When you buy an Android phone with multi-touch, the implication is that you’ll be interacting using finger swipes and taps, and that your interactions produce feedback quickly enough to make the experience seem natural and effortless. What we think of as normal single- and multi-touch functions would lose much of their utility; pinch-to-zoom, for one, would be a noticeable series of zoom-in steps (instead of a fluid growing and shrinking effect), something you could achieve with a zoom-in button and a single finger.

I’m not trying to bad-mouth E Ink, here – this is just not a viable application until/unless E Ink rolls out a display that gives you imperceptible refresh without massively increasing power consumption, hopefully at a reasonable price.

It would be cool to have the option of swapping your phone’s display, either physically changing it for another one or flipping one over the other like a book cover. There are times when I wish my display was e-paper, but then I look at my Motorola F3 and all is forgotten.


LG Support Super Happy Fun Time

Who doesn’t love an easter egg hunt?

Staring at the refurb LG television on my desk, I felt the need to check its customizability, or “hackability” for those wearing rollerblades.  Before any of that could happen, I wanted to find precise specifications and descriptors for the TV to help my search.  The logical place to start was the manufacturer’s support site…  Corporate product support sites are universally craptastic, but LG has a way of making theirs even more frustrating.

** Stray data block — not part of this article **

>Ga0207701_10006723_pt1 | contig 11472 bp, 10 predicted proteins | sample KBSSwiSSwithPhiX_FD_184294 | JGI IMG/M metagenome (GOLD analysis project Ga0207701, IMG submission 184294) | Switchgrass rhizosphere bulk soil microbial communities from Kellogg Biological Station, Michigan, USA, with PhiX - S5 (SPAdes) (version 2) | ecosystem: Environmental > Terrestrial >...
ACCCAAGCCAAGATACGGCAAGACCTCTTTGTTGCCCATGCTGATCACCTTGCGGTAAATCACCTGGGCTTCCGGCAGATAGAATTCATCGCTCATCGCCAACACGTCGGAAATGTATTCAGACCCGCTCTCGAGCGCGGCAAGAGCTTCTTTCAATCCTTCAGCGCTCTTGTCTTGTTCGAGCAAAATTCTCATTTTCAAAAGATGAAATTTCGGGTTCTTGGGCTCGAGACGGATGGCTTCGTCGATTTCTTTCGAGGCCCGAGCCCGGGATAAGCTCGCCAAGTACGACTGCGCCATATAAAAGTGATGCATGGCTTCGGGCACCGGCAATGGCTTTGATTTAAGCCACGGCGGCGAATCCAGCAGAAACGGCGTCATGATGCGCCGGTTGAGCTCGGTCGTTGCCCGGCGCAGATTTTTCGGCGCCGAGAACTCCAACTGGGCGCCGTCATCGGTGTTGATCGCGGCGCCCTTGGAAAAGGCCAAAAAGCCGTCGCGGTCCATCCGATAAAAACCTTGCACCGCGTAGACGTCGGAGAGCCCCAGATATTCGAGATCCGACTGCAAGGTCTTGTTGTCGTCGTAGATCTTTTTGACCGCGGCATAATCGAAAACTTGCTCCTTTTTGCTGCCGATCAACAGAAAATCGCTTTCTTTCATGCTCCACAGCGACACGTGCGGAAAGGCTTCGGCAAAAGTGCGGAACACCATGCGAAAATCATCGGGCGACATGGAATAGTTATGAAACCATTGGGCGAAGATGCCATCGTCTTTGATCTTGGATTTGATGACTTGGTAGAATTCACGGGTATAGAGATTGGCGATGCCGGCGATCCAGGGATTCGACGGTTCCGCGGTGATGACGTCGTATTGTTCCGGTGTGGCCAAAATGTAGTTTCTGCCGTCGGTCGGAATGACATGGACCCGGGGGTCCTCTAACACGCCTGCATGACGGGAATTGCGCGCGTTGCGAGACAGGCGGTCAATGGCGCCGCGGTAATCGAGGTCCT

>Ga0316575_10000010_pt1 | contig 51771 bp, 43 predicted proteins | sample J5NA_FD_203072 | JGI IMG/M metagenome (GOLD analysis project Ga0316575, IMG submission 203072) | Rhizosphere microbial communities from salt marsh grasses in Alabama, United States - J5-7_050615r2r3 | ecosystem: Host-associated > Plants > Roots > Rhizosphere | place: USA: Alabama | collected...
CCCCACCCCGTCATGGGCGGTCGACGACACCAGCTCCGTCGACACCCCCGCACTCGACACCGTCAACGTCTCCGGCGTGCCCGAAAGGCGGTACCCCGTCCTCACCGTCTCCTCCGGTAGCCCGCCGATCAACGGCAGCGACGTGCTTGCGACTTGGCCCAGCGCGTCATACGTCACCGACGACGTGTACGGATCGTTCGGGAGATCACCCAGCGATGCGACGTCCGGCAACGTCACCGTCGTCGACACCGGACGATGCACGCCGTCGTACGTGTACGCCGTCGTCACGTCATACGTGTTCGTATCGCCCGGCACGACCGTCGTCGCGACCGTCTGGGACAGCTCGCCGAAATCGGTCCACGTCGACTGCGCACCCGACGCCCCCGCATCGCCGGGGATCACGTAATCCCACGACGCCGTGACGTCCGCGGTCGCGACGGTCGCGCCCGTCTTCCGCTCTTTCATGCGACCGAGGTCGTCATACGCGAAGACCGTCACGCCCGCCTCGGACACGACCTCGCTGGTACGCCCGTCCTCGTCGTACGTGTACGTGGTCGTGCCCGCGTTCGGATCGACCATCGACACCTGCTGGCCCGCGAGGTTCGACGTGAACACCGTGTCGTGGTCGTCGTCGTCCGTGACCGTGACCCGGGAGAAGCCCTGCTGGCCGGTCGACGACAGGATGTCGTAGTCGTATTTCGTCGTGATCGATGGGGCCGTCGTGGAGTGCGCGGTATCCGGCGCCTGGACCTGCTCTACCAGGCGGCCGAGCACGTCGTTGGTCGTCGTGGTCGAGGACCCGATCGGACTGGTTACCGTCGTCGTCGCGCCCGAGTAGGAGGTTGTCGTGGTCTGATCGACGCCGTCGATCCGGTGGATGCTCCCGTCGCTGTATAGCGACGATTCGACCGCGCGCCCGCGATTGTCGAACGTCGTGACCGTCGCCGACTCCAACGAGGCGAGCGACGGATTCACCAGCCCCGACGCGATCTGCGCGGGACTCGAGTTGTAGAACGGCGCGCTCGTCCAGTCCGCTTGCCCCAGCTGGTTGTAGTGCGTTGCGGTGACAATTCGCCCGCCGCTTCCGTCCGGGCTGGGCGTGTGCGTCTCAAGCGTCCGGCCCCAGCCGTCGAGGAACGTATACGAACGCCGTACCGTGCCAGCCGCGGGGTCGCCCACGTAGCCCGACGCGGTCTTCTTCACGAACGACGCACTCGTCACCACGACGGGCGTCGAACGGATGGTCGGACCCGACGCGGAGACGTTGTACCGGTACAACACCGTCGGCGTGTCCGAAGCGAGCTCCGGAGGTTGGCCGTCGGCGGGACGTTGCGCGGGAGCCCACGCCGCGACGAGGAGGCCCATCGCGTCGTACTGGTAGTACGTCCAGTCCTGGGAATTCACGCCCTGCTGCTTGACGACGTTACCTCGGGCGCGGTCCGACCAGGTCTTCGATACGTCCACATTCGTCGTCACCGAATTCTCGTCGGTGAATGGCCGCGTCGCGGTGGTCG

Model 22LG30 LCD TV

Example: the exact model number stamped on the back of my TV isn’t listed in the product search.  I have a 22LG30-UA.  When I visit LG’s Canada support page* and enter “22lg30-ua” I get no results at all from the quick menu or drop-down menu.  Hmm.  That’s not a good sign.  Clicking the Search button brings me to a results page that purports to show close matches to known products.  But there are none.  Zero matches for product, tutorials, or frequently asked questions.